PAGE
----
Shakespeare often relied on outside sources for the plots of his plays, and Much Ado About Nothing is no exception. Claudio and Hero’s storyline most likely was drawn from both an italian poem and novella. Beatrice and Benedick’s romance, however, appears to be an entirely Shakespearean invention. This comedic sparring of wits and reversal from rivalry to romance is a compelling addition to a story that has brought audiences back to this play over the centuries.

While traditionally considered a comedy, Much Ado About Nothing uses its parallel storylines of the two sets of lovers to find balance between the dramatic and the comedic. Claudio and Hero’s story is one of deception and misunderstanding that nearly leads to tragedy, while Beatrice and Benedick’s uses the same tools for comedy and mischief. These two narratives foil each other and show how quickly rumors and falsehoods spoken in jest can turn to humiliation and heartbreak. The play is often considered one of Shakespeare’s finest comedies precisely because of its position on the knife’s edge between comedy and tragedy.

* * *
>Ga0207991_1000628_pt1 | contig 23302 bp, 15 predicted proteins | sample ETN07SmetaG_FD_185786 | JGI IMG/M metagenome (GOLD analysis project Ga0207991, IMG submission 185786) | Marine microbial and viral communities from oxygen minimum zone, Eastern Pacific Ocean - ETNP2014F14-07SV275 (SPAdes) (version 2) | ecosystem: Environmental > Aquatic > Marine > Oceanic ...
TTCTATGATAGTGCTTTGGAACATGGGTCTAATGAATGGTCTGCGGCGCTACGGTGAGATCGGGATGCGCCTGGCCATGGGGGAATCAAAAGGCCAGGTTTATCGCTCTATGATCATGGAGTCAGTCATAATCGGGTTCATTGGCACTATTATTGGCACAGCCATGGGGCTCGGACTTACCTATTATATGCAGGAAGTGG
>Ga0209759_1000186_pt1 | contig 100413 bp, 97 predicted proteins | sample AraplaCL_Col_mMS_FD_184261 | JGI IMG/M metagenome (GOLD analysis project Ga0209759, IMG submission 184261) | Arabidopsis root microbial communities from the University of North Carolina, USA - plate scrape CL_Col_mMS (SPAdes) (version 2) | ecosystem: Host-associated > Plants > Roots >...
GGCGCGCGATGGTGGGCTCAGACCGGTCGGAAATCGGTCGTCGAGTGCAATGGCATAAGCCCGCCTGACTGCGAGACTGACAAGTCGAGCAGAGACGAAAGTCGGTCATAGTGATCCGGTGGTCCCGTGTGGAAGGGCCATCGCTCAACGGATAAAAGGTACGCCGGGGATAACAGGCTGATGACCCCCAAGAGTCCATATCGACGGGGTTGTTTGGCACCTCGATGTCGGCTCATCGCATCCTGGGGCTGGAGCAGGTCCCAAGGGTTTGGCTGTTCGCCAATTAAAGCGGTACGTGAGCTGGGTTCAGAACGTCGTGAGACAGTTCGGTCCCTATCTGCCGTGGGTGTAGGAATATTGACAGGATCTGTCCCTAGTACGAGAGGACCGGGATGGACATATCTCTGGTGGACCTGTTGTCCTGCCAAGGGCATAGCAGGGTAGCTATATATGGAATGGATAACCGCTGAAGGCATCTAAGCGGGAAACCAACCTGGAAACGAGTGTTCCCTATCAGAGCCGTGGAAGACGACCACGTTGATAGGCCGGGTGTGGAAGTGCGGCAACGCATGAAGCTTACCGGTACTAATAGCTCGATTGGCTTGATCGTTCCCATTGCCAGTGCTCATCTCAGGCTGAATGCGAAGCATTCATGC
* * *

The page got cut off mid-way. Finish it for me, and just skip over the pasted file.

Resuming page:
The “merry war” between Beatrice and Benedick comes on the heels of an actual war, fought with weapons instead of words. Shakespeare’s deft handling of genre in this play leaves us in a delightful comedy always treading on the edge of tragedy.

—Sarah Johnson, dramaturg

Cast

Casey Andree

Claudio

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Elise Collins

Ensemble / Understudy

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Sean Scrutchins*

Friar Francis